Smith noted a patient they saw regularly who was depressed about his diagnosis and did not have family in his life. After he mentioned that he loved pie, McClung made sure a pie was waiting for him following his next procedure. “The patient was so touched,” said Smith. “He said it was the best pie he’d ever tasted and spoke about it for weeks to come.”
Smith was also impressed with McClung’s treatment of a patient who was experiencing extreme anxiety about a biopsy because he had bad experiences elsewhere. Smith said, “Lindsay paid attention to detail, ensuring he was warm, got some food and something to drink, as the patient had been restricted to no food or liquids for many hours. She spoke not only to the patient, but to the family, in a way that was understandable and comprehensive.”
To sum up, said Smith, “Lindsay is someone I strive to be.”
Gina Muth, RN, a longtime operating room nurse at Riley Hospital at IU Health and IU Health North Hospital, has long been known for her many acts of kindness, according to her nominator Sondra Jones, RN, clinical educator. Jones said Muth mentors new nurses, brings meals to surgeons working late, and prays with frightened family members, in addition to always showing compassion for her patients, their families and her colleagues in the course of her regular duties.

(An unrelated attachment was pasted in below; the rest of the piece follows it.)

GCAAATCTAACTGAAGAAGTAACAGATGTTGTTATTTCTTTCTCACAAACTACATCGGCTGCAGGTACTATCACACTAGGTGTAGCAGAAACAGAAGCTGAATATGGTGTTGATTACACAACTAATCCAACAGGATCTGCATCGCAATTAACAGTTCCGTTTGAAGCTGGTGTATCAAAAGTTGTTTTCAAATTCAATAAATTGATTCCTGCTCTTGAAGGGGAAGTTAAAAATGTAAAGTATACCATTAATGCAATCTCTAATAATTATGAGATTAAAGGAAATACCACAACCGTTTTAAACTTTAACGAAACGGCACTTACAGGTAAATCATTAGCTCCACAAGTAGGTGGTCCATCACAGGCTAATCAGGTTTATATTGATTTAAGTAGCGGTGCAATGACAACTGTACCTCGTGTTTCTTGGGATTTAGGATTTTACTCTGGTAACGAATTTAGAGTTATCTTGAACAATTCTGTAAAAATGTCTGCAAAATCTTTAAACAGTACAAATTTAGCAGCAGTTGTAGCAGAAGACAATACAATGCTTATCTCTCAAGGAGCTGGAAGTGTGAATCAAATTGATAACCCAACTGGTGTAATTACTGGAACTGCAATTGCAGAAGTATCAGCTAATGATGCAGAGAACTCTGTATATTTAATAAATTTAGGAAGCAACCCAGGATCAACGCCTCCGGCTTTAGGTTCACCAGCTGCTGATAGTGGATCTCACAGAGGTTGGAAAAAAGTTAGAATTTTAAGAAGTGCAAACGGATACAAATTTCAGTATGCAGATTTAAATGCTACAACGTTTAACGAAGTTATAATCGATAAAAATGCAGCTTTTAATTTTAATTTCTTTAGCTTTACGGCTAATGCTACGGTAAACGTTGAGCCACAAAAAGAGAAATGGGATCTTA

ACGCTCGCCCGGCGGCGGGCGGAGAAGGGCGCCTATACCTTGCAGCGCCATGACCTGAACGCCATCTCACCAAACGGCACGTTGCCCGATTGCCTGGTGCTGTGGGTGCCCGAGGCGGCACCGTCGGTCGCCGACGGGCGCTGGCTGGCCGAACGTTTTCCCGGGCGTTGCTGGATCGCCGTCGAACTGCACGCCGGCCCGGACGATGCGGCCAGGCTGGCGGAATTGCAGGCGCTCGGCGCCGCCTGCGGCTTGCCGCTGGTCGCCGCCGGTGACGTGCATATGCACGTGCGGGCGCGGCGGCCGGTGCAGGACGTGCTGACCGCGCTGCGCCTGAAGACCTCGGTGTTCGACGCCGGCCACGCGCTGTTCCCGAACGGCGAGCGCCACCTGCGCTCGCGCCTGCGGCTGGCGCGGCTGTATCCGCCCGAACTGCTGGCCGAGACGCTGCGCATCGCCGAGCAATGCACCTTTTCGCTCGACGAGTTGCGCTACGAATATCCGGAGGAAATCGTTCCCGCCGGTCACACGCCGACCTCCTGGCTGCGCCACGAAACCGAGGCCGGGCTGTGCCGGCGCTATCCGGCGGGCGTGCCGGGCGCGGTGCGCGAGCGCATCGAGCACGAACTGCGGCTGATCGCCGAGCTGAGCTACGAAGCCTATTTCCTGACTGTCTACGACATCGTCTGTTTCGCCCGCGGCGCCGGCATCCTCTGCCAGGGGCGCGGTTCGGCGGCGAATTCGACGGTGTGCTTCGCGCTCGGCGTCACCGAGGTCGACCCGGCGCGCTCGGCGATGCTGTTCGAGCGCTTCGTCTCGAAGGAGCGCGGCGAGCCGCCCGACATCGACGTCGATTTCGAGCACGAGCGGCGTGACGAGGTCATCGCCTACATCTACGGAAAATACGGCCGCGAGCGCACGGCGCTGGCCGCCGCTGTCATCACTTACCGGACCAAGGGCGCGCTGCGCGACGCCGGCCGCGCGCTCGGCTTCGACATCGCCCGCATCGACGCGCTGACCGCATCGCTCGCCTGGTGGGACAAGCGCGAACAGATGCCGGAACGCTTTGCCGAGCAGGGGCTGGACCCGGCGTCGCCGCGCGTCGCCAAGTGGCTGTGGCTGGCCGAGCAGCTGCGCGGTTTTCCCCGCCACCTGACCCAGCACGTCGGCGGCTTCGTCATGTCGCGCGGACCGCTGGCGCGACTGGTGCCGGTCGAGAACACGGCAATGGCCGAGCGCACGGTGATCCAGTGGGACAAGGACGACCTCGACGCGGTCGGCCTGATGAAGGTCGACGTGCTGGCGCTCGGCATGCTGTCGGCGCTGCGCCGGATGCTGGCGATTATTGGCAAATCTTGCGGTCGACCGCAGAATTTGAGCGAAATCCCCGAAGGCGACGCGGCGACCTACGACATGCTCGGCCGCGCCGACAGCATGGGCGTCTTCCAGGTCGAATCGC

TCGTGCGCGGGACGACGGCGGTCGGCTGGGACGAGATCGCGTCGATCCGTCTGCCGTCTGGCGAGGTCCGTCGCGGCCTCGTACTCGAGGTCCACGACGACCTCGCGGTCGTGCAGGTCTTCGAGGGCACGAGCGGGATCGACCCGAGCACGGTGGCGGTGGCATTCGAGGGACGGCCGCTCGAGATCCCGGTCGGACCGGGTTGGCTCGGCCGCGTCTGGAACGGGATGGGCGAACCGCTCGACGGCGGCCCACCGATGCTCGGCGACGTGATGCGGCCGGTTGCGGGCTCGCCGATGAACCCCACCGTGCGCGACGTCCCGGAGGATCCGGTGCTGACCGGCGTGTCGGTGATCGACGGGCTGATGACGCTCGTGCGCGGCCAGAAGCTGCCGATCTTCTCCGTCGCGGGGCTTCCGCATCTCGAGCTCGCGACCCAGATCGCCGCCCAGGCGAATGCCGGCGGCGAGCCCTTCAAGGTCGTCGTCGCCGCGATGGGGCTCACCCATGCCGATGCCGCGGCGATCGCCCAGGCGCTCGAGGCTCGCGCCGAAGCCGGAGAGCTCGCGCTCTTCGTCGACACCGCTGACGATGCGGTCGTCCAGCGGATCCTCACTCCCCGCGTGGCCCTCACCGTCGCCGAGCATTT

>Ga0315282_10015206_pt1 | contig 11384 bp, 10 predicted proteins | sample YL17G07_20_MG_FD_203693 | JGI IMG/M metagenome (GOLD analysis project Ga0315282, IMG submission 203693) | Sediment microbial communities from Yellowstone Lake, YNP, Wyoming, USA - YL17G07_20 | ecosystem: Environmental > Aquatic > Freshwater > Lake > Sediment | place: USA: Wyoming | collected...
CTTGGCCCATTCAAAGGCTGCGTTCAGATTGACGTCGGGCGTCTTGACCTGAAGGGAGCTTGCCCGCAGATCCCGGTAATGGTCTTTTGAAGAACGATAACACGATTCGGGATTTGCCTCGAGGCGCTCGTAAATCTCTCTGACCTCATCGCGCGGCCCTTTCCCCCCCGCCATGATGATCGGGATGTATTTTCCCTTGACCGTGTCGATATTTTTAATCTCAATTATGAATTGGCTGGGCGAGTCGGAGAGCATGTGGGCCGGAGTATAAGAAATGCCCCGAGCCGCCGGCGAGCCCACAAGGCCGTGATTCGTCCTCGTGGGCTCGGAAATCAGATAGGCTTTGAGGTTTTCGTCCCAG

When COVID-19 hit and elective surgeries were halted, Muth volunteered to work as the liaison between COVID-19 patients and their families. Jones noted, ”She met the needs of COVID-19 patients’ families by being there and doing what was needed, donning her PPE and using FaceTime with family and patient, and collaborating with the ICU nurse and physicians to update families and answer all their questions.”